In a world that seems to grow meaner by the minute, I was delighted to find a bright spot last week in the mountains of Tepotzlan, Mexico. There, for two weeks, the Association Montessori Internationale (AMI) held their global convening. Teachers, principals, and other educators gathered to study, to learn and to share experiences from every corner of the world. I was invited to give one of the daily keynotes: Arts and Creativity: Key to Learning. As an international organization, AMI is taking a closer look at the ways in which arts learning can be better integrated into the curriculum. Adele Diamond, UBC Professor of Developmental Cognitive Neuroscience, spoke about movement and brain development with a particular focus on executive function and how a Montessori education might further promote positive learning. Other speakers included educators from Kenya talking about their work in refugee camps, Mexican educators sharing their work in Montessori high schools with adolescents as change agents, as well as educators working in indigenous communities. Lynne Lawrence, the ED of AMI, continued to draw connections between education and human rights and the imperative of a Montessori education being rooted in the process of positive social change.
Maria Montessori’s writings provided the common thread for the convening and it was exhilarating to see how her writing on the whole child continues to deepen educators’ understanding of what’s important in teaching and learning whether one is in Pakistan, the Netherlands, Poland or Mexico. I was reminded of my work with Pat Carini and Vito Perrone on the “descriptive review of the child.” Montessori doesn’t use this phrase but the idea of the three pillars of Montessori education: scientific exploration, theory and practical implications certainly reflect the philosophies of Carini and Perrone. For Dr. Montessori, science always preceded theory. Theory emerged from observation and discovery—and then that became the way she described human development. Montessori’s exhortations for a radically transformed education and for careful attention to our “forgotten citizens”—children—remain as relevant today as in the early 20th century (Montessori, 1947).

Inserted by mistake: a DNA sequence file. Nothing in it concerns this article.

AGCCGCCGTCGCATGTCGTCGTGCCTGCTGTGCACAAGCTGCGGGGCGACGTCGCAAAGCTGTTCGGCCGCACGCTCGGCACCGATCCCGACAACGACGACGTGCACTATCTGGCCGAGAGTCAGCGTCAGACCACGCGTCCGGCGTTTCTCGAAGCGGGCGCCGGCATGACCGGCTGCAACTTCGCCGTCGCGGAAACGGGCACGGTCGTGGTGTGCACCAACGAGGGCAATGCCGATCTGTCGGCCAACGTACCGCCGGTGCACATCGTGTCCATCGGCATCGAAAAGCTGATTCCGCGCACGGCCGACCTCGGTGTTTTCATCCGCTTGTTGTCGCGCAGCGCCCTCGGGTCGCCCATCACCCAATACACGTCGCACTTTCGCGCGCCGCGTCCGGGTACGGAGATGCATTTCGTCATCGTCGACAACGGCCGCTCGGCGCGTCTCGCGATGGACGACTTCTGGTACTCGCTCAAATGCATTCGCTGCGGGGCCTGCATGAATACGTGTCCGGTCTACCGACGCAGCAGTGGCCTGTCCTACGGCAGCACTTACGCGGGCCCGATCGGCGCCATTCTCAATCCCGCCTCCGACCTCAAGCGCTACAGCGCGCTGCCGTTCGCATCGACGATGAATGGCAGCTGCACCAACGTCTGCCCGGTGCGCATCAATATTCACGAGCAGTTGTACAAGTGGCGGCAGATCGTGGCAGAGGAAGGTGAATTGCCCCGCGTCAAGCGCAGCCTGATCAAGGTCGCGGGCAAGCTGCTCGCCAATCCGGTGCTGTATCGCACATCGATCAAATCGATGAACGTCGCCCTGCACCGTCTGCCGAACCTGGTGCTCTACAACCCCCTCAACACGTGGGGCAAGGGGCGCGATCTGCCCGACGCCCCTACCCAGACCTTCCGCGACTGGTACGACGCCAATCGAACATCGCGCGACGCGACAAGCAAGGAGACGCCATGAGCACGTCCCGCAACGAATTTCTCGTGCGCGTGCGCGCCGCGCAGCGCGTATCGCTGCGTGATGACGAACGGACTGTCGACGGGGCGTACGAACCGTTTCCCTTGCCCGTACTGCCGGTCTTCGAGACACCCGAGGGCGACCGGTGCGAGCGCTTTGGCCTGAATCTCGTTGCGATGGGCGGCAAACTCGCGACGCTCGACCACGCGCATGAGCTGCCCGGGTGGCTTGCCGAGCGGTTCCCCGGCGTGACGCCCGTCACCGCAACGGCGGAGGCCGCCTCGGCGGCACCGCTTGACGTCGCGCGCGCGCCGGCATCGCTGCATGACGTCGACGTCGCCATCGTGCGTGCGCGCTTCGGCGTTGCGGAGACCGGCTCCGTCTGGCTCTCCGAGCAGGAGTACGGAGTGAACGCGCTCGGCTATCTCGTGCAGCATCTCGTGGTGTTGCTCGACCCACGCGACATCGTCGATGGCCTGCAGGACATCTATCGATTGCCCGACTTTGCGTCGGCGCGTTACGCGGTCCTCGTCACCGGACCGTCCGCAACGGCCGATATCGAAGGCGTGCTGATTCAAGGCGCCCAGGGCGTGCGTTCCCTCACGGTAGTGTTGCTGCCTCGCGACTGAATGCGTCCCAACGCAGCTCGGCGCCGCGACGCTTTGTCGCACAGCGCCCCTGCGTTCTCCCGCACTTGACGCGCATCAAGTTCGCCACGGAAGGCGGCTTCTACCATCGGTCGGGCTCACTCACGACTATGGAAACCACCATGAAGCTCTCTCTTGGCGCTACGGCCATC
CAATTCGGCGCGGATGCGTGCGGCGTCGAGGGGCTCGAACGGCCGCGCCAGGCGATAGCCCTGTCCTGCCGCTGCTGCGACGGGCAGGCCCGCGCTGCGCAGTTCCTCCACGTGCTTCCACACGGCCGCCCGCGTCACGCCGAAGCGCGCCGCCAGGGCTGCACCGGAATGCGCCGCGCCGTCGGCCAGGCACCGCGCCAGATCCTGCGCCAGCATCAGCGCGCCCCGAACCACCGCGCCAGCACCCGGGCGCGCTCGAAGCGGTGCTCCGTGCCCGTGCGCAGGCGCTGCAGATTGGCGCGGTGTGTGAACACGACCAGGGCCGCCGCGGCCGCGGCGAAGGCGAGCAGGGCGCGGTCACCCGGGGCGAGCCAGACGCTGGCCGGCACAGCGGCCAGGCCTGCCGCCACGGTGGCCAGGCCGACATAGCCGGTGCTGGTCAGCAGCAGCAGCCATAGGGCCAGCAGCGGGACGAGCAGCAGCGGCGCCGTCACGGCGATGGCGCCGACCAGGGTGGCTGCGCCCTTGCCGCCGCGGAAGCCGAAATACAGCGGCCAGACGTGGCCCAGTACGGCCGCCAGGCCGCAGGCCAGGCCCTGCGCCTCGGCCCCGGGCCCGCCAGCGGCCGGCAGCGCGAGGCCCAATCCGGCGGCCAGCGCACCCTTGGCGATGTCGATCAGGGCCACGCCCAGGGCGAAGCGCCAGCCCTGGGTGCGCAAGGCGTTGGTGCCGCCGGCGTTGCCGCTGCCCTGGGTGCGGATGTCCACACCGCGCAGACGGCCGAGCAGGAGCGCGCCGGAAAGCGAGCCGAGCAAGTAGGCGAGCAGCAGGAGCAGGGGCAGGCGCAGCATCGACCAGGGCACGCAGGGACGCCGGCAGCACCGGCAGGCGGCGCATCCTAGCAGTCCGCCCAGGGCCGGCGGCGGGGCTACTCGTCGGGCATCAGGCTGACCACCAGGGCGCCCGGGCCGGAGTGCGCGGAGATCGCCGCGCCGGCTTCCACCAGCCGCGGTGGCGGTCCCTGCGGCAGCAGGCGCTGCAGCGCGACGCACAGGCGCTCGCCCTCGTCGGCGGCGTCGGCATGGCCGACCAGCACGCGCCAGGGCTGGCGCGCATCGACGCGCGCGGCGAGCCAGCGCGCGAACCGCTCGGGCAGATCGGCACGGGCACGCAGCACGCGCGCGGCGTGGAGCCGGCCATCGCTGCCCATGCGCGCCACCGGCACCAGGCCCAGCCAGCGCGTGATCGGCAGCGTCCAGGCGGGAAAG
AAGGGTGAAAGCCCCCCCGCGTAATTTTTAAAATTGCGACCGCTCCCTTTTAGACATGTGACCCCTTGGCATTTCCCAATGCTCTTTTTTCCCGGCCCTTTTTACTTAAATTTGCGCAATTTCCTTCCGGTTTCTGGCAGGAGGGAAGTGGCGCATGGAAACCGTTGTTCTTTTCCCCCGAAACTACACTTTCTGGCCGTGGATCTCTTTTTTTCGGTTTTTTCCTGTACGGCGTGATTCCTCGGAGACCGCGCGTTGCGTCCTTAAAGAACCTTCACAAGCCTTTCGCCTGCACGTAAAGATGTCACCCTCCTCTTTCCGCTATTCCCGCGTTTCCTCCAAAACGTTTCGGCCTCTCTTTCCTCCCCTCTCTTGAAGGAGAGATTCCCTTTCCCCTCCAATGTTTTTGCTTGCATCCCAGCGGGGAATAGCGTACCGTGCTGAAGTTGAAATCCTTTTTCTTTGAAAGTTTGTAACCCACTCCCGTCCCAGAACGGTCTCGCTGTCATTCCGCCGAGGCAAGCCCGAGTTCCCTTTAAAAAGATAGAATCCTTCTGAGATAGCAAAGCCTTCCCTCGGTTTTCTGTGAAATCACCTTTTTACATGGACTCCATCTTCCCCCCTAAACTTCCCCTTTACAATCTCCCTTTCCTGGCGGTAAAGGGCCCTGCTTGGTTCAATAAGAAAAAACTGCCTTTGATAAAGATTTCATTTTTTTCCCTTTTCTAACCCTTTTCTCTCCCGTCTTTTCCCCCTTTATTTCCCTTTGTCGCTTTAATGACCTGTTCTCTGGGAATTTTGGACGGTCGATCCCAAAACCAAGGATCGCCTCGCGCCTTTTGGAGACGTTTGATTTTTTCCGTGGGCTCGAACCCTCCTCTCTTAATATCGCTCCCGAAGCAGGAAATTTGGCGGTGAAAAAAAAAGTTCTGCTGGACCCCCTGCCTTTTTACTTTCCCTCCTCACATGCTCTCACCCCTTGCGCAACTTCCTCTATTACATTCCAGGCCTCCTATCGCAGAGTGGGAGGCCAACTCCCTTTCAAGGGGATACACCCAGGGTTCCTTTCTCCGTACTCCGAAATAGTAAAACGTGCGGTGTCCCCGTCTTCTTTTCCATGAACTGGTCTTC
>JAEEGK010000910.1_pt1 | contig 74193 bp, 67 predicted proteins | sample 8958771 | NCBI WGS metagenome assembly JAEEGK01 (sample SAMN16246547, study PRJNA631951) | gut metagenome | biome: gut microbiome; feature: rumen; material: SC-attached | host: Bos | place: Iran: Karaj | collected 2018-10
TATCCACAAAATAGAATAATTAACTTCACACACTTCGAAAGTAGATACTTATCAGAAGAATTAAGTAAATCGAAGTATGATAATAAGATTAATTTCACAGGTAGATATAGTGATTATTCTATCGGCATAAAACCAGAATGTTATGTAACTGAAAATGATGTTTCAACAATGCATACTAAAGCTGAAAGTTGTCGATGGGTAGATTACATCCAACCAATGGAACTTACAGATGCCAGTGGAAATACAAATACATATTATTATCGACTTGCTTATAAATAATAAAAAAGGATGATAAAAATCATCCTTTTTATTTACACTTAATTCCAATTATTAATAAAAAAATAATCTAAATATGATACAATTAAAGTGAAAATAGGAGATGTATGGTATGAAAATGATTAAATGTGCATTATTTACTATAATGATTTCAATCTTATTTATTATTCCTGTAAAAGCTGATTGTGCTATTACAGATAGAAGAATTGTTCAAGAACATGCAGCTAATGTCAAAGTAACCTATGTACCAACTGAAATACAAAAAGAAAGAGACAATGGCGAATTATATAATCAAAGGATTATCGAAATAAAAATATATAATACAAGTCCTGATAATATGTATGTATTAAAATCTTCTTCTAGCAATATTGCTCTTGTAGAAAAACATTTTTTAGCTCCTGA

I was struck by how these educators viewed their work as both education and human rights. I was also delighted by how the teachers understood that “mysterious powers exist within the child, and that these reveal themselves spontaneously through the child’s activities…” (Montessori, 1912). The teacher, therefore, must be worthy of the child, and not the other way around. “Children want to know everything and ask an infinite variety of questions and their unfortunate teachers, as a rule, know so little.” But this was not the case in Tepotzlan. These teachers knew a LOT and were coming together to share ideas about the role of the arts in learning, the use of a variety of materials, teaching or reading or how to better fundraise… This gathering of educators embraced the “idea of school as an institution for the cultivation of humanity” (Montessori, 100). And it was probably not a coincidence that my comments on the negative role of high stakes testing resonated with this group. These teachers come together to do just as Montessori urged, “seeking advice and guidance from university professors, broadening their psychic life, researching fields otherwise unexplored” (Montessori, 100).
I was truly proud and humbled to be part of this gathering for deep study and learning.
Montessori, Maria. “The Forgotten Citizen.” 1947.
Montessori, Maria. The Montessori Method. Frederick A. Stokes Company, 1912, digital.library.upenn.edu/women/montessori/method/method.html.
Montessori, Maria. The Montessori Series, Volume 14, Citizen of the World: Key Montessori Readings. Montessori-Pierson Publishing Company, Amsterdam, the Netherlands, 2019